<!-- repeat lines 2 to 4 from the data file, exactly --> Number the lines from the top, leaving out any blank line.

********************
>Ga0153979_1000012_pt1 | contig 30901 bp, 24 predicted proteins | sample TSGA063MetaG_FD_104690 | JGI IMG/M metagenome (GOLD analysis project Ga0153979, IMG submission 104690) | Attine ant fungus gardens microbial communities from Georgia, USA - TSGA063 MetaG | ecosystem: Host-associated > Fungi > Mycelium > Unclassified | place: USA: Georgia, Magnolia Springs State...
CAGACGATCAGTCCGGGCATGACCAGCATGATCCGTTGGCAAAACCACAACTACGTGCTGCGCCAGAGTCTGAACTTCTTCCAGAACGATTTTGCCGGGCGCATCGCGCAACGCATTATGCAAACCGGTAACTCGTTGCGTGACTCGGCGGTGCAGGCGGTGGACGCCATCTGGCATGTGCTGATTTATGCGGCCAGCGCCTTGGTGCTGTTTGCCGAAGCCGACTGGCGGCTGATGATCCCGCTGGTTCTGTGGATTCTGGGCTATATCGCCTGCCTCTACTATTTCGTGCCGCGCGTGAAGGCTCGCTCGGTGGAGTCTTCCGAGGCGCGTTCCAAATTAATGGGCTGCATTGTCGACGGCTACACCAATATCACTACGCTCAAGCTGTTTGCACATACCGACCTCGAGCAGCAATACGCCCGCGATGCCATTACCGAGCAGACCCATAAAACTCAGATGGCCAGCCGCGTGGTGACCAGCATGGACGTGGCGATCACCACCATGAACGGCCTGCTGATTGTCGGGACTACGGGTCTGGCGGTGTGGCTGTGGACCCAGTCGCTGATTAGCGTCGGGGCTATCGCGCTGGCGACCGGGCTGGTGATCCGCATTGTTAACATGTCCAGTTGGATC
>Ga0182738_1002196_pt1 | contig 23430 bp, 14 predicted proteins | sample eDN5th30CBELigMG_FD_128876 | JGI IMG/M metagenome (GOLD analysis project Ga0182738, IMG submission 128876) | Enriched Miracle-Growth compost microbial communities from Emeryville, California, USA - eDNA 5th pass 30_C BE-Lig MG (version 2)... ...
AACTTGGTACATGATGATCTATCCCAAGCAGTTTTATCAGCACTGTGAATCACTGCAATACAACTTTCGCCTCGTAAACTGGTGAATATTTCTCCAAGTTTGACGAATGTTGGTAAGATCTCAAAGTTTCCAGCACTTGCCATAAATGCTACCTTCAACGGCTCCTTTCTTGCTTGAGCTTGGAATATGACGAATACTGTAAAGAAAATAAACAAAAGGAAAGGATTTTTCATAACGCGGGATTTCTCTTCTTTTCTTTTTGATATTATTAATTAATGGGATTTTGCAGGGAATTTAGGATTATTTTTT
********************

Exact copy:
CAGACGATCAGTCCGGGCATGACCAGCATGATCCGTTGGCAAAACCACAACTACGTGCTGCGCCAGAGTCTGAACTTCTTCCAGAACGATTTTGCCGGGCGCATCGCGCAACGCATTATGCAAACCGGTAACTCGTTGCGTGACTCGGCGGTGCAGGCGGTGGACGCCATCTGGCATGTGCTGATTTATGCGGCCAGCGCCTTGGTGCTGTTTGCCGAAGCCGACTGGCGGCTGATGATCCCGCTGGTTCTGTGGATTCTGGGCTATATCGCCTGCCTCTACTATTTCGTGCCGCGCGTGAAGGCTCGCTCGGTGGAGTCTTCCGAGGCGCGTTCCAAATTAATGGGCTGCATTGTCGACGGCTACACCAATATCACTACGCTCAAGCTGTTTGCACATACCGACCTCGAGCAGCAATACGCCCGCGATGCCATTACCGAGCAGACCCATAAAACTCAGATGGCCAGCCGCGTGGTGACCAGCATGGACGTGGCGATCACCACCATGAACGGCCTGCTGATTGTCGGGACTACGGGTCTGGCGGTGTGGCTGTGGACCCAGTCGCTGATTAGCGTCGGGGCTATCGCGCTGGCGACCGGGCTGGTGATCCGCATTGTTAACATGTCCAGTTGGATC
>Ga0182738_1002196_pt1 | contig 23430 bp, 14 predicted proteins | sample eDN5th30CBELigMG_FD_128876 | JGI IMG/M metagenome (GOLD analysis project Ga0182738, IMG submission 128876) | Enriched Miracle-Growth compost microbial communities from Emeryville, California, USA - eDNA 5th pass 30_C BE-Lig MG (version 2)... ...
AACTTGGTACATGATGATCTATCCCAAGCAGTTTTATCAGCACTGTGAATCACTGCAATACAACTTTCGCCTCGTAAACTGGTGAATATTTCTCCAAGTTTGACGAATGTTGGTAAGATCTCAAAGTTTCCAGCACTTGCCATAAATGCTACCTTCAACGGCTCCTTTCTTGCTTGAGCTTGGAATATGACGAATACTGTAAAGAAAATAAACAAAAGGAAAGGATTTTTCATAACGCGGGATTTCTCTTCTTTTCTTTTTGATATTATTAATTAATGGGATTTTGCAGGGAATTTAGGATTATTTTTT